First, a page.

Earmarked aid to international development organizations has quadrupled over the last two decades and now represents almost twenty percent of total aid. This paper introduces a new dataset on earmarked aid, which alternatively has been referred to as multi-bi, restricted, non-core or trust fund aid. The data makes it possible to track the rise of the new aid channel over an extended period of time and in greater detail regarding, e.g., the implementing multilateral organizations. The data include more than 100,000 earmarked projects of 23 OECD donors to 290 multilateral institutions from 1990 to 2012. We graphically illustrate the distribution and patterns of this new aid channel for all actors involved, namely donor governments and their aid-providing agencies, multilateral organizations, and recipient countries, and highlight promising avenues for further research. In a first empirical application of the data, we analyze donors’ heterogeneous use of earmarked aid, and test three lines of argument for the provision of earmarked aid: official donor motives regarding specific recipient needs, public opinion in donor countries, and ‘market-oriented’ donor economies’ use of earmarked aid to ‘bypass’ recipient countries with weak governance. We show that earmarked aid is associated with different donor- and recipient-level factors than traditional or ‘pure’ bilateral aid.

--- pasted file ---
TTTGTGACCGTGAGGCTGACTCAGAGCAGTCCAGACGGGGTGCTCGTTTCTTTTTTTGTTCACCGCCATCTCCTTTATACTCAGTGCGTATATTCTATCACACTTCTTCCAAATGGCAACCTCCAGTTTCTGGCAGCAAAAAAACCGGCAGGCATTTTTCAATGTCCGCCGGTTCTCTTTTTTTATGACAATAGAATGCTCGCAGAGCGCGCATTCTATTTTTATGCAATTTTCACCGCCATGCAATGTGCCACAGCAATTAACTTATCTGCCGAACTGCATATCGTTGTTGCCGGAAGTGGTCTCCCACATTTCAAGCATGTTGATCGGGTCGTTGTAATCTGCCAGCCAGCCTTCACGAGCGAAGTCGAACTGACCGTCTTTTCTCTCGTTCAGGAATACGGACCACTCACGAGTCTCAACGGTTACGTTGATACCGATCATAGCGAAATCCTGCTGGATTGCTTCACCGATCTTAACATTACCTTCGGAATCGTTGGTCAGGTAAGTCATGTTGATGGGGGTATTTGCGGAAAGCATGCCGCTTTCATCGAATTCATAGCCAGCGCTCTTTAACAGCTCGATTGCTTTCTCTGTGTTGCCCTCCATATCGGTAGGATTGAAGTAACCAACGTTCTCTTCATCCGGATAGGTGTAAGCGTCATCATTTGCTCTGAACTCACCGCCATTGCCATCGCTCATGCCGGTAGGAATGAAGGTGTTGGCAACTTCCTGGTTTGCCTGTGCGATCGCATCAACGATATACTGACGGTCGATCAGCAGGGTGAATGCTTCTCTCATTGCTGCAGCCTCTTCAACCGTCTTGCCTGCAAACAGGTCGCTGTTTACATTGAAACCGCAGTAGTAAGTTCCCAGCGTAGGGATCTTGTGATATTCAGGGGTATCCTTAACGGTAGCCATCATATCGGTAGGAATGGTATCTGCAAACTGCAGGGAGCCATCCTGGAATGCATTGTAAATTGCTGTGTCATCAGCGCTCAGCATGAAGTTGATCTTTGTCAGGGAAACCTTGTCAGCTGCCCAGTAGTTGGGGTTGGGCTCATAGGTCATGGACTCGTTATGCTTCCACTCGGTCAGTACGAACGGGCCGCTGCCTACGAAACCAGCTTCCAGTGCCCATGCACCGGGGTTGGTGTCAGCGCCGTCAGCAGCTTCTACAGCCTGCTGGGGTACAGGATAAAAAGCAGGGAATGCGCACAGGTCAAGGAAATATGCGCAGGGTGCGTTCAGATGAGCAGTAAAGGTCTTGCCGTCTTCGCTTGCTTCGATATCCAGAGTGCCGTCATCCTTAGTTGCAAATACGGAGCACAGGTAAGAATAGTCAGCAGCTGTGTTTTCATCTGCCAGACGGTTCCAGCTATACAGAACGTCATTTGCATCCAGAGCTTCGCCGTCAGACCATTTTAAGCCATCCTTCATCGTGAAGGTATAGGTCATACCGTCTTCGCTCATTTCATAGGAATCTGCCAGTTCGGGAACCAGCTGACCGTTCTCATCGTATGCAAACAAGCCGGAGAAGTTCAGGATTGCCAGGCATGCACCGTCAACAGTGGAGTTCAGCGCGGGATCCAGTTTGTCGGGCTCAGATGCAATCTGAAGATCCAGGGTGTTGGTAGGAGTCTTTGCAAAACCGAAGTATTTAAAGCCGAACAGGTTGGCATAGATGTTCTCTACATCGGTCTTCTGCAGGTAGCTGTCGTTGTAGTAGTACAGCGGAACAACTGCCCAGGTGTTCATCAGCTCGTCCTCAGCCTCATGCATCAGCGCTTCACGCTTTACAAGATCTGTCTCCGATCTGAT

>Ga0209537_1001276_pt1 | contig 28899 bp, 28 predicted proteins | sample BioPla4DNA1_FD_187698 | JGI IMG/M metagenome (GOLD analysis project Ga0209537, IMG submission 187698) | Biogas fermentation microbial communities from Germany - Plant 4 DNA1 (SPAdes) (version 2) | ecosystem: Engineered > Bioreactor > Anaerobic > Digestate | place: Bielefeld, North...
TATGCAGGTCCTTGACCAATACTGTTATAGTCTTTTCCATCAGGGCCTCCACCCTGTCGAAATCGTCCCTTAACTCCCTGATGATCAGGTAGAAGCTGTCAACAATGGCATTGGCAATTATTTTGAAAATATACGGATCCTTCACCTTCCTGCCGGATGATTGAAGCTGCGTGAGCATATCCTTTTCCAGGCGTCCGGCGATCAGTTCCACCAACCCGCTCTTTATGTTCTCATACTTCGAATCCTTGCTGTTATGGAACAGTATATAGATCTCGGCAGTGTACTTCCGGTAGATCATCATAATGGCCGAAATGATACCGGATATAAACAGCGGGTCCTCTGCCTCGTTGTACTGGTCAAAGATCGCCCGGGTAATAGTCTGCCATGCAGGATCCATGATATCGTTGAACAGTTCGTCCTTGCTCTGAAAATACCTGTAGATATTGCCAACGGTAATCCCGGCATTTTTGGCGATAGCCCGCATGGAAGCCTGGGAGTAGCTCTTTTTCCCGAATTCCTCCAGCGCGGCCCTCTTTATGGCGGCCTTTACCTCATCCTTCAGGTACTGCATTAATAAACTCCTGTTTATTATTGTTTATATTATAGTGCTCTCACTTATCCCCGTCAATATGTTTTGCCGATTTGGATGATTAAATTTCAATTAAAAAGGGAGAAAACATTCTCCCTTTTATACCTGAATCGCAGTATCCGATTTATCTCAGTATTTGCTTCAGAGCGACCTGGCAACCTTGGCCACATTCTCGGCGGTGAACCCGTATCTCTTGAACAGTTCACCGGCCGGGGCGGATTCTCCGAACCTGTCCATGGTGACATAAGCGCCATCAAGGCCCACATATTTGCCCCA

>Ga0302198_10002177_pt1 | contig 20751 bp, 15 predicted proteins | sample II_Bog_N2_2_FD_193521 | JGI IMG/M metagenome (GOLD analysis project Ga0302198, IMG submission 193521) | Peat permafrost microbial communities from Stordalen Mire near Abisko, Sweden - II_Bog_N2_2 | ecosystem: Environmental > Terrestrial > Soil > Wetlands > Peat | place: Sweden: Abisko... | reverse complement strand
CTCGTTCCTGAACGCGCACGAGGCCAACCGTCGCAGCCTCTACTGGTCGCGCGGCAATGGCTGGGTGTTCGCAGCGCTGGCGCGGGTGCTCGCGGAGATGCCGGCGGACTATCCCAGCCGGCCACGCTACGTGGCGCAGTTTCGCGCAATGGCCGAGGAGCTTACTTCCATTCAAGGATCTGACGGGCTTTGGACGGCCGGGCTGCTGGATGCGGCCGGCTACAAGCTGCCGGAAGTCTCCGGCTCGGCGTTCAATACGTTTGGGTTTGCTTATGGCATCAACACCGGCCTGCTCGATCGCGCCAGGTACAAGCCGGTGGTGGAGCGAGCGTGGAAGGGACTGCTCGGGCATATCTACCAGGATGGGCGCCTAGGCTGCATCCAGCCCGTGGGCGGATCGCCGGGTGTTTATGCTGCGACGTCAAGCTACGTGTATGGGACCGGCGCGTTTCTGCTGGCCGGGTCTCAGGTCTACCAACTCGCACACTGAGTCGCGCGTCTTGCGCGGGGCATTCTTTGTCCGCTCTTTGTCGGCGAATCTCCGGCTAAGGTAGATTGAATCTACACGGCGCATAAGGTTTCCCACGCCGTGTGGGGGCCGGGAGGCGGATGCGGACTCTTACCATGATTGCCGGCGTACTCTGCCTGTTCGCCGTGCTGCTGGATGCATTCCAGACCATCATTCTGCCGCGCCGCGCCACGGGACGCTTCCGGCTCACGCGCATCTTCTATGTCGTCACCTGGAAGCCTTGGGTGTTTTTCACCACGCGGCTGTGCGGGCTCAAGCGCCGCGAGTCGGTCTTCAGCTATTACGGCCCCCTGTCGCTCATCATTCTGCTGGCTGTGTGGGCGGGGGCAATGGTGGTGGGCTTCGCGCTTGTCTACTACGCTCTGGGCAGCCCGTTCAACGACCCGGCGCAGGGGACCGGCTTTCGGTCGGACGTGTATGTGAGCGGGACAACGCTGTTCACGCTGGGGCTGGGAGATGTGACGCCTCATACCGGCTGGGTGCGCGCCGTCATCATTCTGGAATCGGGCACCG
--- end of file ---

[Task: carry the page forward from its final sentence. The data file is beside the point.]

Funding: Both authors gratefully acknowledge support from the Swiss Network for International Studies.